Richard Kahlenberg

 

Richard D. Kahlenberg, a senior fellow at The Century Foundation, is author of All Together Now: Creating Middle-Class Schools through Public School Choice (Brookings Press, 2001) and the coauthor (with Halley Potter) of A Smarter Charter: Finding What Works for Charter Schools and Public Education (Teachers College Press, 2014).

Recent Articles

Back to Class

The Children in Room E4: American Education on Trial by Susan Eaton (Algonquin Books of Chapel Hill, 357 pages, $24.95) The Shame of the Nation: The Restoration of Apartheid Schooling in America by Jonathan Kozol (Crown, 404 pages, $25.00) The Charter School Dust-Up: Examining the Evidence on Enrollment and Achievement by Martin Carnoy, Rebecca Jacobsen, Lawrence Mishel, and Richard Rothstein (Economic Policy Institute/Teachers College Press, 186 pages, $16.95) The Knowledge Deficit: Closing the Shocking Education Gap for American Children by E.D. Hirsch, Jr. (Houghton Mifflin, 169 pages, $22.00) This year the U.S. supreme court will rule in high-profile cases challenging voluntary racial school integration programs in Seattle and Louisville. The Court may very well ban or restrict these programs, which would be unfortunate. But such a decision could also spur liberals to new thinking on integration and education reform that could be very productive. Ever since the wars over...

Schools of Hard Knocks

The fights over education -- school vouchers, the No Child Left Behind Act, affirmative action, and access to higher education -- resonate deeply with people because they are literally fights over the American dream. Americans used to be able to move up economically with a high-school degree and a blue-collar, unionized job, and their kids could enjoy decent public schools. Now, however, those who have little education are also likely to have little income, forcing them to live in neighborhoods where their children attend inferior schools. Moreover, with skyrocketing college tuitions and federal financial-aid policies tilted toward education tax breaks for more affluent families, even academically prepared low-income and working-class students are having a hard time pursuing a college degree. For all his talk about "compassionate conservatism," George W. Bush has shortchanged working families and their children. Yet clearly these children need a good education -- now more than ever...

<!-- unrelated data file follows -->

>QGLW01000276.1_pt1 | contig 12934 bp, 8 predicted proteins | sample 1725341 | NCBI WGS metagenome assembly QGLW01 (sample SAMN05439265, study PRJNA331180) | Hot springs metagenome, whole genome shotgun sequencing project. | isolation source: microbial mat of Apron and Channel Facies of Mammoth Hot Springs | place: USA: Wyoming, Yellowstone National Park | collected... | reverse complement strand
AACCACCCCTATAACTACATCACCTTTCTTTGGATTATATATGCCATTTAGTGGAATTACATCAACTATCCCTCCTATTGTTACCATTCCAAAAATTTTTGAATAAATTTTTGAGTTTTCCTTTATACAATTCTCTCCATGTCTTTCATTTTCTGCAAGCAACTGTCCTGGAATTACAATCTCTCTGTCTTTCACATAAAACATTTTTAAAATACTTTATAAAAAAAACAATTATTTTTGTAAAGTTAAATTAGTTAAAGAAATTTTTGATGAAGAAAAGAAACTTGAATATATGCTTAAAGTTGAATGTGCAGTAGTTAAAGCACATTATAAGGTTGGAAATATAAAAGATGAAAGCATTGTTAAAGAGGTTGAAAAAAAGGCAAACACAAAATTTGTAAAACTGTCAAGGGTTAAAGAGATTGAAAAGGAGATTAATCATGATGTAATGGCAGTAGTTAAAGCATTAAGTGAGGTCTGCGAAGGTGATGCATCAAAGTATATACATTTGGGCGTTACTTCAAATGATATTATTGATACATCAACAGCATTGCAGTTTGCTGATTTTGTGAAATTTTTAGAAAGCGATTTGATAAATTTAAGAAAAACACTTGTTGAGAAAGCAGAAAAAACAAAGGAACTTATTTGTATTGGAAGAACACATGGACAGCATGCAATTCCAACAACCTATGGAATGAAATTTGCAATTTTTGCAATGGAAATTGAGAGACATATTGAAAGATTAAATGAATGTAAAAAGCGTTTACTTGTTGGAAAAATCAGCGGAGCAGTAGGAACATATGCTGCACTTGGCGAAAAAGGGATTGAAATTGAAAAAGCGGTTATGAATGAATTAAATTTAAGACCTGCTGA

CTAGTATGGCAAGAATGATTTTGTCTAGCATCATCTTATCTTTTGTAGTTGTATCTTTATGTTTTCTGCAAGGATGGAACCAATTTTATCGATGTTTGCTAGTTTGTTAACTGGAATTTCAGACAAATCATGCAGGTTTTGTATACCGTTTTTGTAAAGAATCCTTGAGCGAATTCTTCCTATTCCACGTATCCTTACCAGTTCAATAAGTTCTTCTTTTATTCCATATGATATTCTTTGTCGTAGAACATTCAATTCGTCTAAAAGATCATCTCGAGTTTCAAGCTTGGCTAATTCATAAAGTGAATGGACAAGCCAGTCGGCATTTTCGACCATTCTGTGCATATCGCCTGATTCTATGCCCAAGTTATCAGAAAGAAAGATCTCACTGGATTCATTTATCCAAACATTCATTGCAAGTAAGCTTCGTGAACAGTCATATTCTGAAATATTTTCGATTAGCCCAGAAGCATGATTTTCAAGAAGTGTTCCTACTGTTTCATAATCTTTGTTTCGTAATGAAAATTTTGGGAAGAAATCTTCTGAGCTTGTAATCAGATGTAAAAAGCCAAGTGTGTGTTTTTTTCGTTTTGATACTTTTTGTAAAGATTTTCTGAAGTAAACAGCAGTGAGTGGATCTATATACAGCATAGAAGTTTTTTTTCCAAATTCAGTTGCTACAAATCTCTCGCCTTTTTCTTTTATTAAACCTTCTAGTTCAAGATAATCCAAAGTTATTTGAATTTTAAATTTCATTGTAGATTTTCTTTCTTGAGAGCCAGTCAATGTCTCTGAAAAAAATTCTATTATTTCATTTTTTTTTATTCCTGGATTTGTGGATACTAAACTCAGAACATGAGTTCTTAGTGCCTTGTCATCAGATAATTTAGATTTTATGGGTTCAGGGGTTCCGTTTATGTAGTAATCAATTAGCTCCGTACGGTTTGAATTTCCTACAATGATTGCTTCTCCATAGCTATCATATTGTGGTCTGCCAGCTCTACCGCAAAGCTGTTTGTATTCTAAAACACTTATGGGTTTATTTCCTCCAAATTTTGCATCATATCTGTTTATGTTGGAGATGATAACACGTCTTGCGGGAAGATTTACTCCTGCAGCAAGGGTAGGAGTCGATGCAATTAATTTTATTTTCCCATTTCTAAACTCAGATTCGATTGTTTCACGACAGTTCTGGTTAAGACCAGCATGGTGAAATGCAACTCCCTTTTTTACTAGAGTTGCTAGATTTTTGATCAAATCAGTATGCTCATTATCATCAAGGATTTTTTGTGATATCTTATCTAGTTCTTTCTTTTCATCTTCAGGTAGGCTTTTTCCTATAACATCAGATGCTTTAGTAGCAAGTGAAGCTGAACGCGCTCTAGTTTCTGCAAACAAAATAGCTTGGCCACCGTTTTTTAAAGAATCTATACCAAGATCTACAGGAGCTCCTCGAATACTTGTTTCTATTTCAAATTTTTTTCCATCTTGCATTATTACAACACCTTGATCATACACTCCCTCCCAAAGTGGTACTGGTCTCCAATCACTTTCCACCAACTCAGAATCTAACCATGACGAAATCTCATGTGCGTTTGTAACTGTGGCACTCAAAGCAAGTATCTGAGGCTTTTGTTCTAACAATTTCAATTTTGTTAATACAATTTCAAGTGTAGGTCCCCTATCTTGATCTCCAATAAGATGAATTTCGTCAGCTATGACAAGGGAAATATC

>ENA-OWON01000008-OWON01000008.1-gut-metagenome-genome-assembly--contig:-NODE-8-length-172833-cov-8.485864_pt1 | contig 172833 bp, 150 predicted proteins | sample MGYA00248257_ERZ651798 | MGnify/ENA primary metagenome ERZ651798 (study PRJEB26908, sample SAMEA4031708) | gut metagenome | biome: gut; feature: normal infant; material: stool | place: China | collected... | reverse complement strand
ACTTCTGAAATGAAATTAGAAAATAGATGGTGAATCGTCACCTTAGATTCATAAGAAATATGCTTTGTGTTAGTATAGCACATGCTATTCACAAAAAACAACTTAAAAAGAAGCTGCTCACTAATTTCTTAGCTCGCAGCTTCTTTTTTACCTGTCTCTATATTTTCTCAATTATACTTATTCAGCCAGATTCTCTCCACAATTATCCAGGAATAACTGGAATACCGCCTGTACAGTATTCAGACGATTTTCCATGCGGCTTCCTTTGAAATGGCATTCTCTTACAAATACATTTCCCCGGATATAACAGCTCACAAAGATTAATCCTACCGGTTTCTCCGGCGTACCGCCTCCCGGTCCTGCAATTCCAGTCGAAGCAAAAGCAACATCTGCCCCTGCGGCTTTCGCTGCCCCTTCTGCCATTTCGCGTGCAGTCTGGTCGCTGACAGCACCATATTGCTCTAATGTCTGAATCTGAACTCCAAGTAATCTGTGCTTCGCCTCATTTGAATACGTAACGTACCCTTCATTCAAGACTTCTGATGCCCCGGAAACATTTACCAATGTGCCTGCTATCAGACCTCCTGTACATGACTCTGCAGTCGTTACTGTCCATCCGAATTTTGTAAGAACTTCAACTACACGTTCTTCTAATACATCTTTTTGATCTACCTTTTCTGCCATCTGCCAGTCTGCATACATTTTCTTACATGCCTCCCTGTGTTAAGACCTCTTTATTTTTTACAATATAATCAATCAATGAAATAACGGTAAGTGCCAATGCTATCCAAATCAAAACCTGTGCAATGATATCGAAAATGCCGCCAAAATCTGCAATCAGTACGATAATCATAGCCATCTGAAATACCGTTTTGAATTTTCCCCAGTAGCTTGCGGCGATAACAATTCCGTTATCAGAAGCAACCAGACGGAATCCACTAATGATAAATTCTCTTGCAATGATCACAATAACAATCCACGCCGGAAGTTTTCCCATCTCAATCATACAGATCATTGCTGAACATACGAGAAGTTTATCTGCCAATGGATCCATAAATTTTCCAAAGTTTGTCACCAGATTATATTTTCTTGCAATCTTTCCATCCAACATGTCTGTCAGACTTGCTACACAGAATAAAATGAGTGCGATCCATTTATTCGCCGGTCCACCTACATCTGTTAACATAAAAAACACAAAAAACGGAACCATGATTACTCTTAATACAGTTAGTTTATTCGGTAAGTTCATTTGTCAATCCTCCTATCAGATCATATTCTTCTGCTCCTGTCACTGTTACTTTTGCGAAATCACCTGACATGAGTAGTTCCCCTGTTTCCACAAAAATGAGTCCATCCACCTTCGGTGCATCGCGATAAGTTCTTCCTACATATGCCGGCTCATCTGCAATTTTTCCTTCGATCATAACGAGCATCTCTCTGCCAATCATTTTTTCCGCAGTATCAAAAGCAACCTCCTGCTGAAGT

Good Schools, Good Citizens

Making Good Citizens: Education and Civil Society Edited by Diane Ravitch and Joseph P. Viteritti. Yale University Press, 358 pages, $35.00 T he contentious debate over whether public funds should support private schools revolves around a central paradox: Most Americans believe that private schools do a somewhat better job of promoting academic achievement than public schools, but most Americans nevertheless like the idea of public education, as a means of improving democracy, social cohesion, and national unity. With the U.S. Supreme Court expected to rule later this year on the constitutionality of a program in Cleveland, Ohio, that uses vouchers to make government funds available to private-school students, and with the Bush administration proposing tuition tax credits in its new budget, advocates of "privatizing" education are now turning their attention to the first principle of how education can and should serve democracy. Diane Ravitch and Joseph P. Viteritti, professors at New...

Radical in the Center

The Radical Center: The Future of American Politics By Ted Halstead and Michael Lind. Doubleday, 272 pages, $24.95 The Next Agenda: Blueprint for a New Progressive Movement Edited by Robert L. Borosage and Roger Hickey. Westview, 386 pages, $18.00 How the Left Can Win Arguments and Influence People: A Tactical Manual for Pragmatic Progressives By John K. Wilson. New York University Press, 252 pages, $15.95 A Visionary Nation: Four Centuries of American Dreams and What Lies Ahead By Zachary Karabell. HarperCollins, 246 pages, $26.00 I n the conventional wisdom, patriotism in American politics is thought to be a conservative impulse while the desire for strong, activist government is associated with liberals. But think of all those blue-collar heroes who responded to the attacks on the World Trade Center and the Pentagon in September: the firefighters, police officers, and construction workers who led rescue and recovery efforts. Where do they fit in politically? Perhaps in what some...

Labor Organizing as a Civil Right

H ere is a Labor Day idea. Why not make the right to join a union a basic civil right? In theory the Wagner Act gives workers the right to freely vote in a union, but in practice the price to employers for violating the law is small. Employers who retaliate by firing workers are subject to orders to reinstate them and provide back pay. But this enforcement process takes time. According to National Labor Relations Board data for fiscal year 1998, the average back-pay award against employers for unfair labor practices was $32,509, and the median time between the filing of charges and issuance of a board decision was 658 days. A small number of firings is often enough to intimidate other workers and break a unionization drive. Employers know that wages of unionized workers are on average one-third higher than those of nonunionized workers, so they have a strong financial incentive to try to stop an organizing campaign by picking off a few ringleaders and...

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